Single Sapling Symbolizes Hope

sapling

Courtesy: SWT Design

A single oak sapling waves its orange flag.
The white flag designates it as one of 470 total saplings
which will return to its original home,
the site of Mercy Hospital Joplin.

By Mercy's Nancy Hughson

When the final steel beam is hoisted into place at the official “topping out” ceremony at Mercy Hospital Joplin today, it will carry both an evergreen and one of the more than 400 saplings that originally grew on the site of the new hospital. This ceremony marks the symbolic completion of the building’s structure.

This single sapling, now potted, will travel to the roof along with an evergreen in a nod to a European tradition. Sending a tree to the top with the final beam in a building’s topping out ceremony is believed to bring good luck to both construction workers and the building’s eventual occupants. Ironworkers prize an evergreen as a symbol of no loss of life on a job. Mercy prizes this particular sapling as a symbol of coming home and renewed hope.

The sapling has been growing at a nursery in nearby Aurora – along with the others transplanted from the site before construction began – just waiting for construction to be finished so it could return to where it first took root. But this particular sapling has been tapped for an important honor.

“We are celebrating a new beginning,” said Lynn Britton, Mercy president and CEO. “This sapling is a symbol of renewed life and hope for Joplin.”

Construction on the hospital is expected to be completed in spring 2015.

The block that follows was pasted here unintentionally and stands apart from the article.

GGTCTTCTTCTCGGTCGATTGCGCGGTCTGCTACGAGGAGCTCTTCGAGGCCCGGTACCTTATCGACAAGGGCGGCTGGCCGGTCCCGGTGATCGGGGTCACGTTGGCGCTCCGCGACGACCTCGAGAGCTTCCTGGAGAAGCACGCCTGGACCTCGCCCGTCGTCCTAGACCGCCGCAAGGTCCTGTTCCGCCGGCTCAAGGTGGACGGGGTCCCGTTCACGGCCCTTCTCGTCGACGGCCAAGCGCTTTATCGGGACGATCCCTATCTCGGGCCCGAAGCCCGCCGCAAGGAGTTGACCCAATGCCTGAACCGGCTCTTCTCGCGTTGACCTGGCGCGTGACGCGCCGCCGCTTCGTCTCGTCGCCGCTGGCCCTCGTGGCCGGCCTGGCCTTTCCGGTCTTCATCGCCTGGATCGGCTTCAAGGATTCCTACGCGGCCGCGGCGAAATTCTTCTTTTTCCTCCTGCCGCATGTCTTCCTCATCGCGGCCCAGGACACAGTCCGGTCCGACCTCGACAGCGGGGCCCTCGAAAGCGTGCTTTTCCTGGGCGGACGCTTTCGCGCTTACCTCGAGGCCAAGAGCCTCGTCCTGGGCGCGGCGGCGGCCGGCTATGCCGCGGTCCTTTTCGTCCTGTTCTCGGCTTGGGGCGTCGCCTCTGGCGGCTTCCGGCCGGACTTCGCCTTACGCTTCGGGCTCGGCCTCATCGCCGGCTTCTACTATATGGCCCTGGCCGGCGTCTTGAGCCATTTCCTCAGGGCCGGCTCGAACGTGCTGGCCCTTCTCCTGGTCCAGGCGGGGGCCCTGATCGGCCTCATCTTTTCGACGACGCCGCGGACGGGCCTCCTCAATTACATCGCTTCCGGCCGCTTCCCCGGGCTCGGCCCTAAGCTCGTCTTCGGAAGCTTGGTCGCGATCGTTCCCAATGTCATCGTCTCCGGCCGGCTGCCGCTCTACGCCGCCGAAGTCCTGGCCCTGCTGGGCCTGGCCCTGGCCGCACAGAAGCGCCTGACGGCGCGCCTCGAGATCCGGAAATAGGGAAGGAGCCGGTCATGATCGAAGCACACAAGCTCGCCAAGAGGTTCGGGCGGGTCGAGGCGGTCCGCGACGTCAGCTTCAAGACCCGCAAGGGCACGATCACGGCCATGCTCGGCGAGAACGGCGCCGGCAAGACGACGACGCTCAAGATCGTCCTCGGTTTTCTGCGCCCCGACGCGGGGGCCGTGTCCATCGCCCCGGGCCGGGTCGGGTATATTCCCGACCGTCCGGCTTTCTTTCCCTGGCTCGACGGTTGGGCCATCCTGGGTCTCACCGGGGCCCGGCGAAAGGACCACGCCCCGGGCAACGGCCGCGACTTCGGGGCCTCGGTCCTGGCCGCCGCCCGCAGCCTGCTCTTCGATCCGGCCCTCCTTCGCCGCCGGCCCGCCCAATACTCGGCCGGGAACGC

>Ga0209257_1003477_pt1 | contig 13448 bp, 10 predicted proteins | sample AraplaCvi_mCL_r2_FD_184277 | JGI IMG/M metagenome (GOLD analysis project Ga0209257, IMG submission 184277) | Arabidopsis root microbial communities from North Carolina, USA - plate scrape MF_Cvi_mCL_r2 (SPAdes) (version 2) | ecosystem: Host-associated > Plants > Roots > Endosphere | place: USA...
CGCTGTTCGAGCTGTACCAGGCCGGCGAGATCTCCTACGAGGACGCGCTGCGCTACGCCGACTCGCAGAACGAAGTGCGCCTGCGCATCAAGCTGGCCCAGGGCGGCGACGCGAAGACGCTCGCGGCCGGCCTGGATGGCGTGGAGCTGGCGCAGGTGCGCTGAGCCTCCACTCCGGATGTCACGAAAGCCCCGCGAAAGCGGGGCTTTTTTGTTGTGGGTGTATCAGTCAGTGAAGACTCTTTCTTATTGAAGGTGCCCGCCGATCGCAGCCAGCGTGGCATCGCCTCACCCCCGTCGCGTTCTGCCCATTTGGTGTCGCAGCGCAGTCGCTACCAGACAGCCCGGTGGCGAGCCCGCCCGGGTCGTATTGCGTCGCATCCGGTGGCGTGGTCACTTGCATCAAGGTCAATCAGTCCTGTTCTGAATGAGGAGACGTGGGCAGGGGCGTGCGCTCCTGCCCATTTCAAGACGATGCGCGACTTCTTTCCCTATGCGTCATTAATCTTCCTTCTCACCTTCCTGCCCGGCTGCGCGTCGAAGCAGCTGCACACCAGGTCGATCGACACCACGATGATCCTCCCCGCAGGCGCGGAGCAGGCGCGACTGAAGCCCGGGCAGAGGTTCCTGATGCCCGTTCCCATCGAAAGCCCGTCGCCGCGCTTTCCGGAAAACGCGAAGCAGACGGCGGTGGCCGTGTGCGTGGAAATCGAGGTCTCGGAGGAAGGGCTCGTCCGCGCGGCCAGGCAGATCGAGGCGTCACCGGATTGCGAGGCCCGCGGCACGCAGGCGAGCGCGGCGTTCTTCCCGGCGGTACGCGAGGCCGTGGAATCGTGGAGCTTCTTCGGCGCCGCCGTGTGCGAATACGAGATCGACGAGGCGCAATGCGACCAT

“Thanks to the talents of many people, including our construction partners, the new Mercy Hospital Joplin is becoming a reality day by day,” said John Farnen, executive director of strategic projects for Mercy. “The final steel beam that was hoisted today carried the signatures and best wishes of many Mercy co-workers.”

Today’s ceremony marks another step toward healing for Joplin.

“When the tornado roared through Joplin in May 2011, it was devastating to our community. Together, we have experienced a great deal of tragedy, but today is about celebrating and building toward a better future,” said Gary Pulsipher, president of Mercy Hospital Joplin. “This is a tremendous milestone for all of Joplin.”

Mercy is the sixth largest Catholic health care system in the U.S. and serves more than 3 million people annually. Mercy includes 32 hospitals, 300 outpatient facilities, 38,000 co-workers and 1,900 integrated physicians in Arkansas, Kansas, Missouri and Oklahoma. Mercy also has outreach ministries in Louisiana, Mississippi and Texas. For more about Mercy, visit www.mercy.net.

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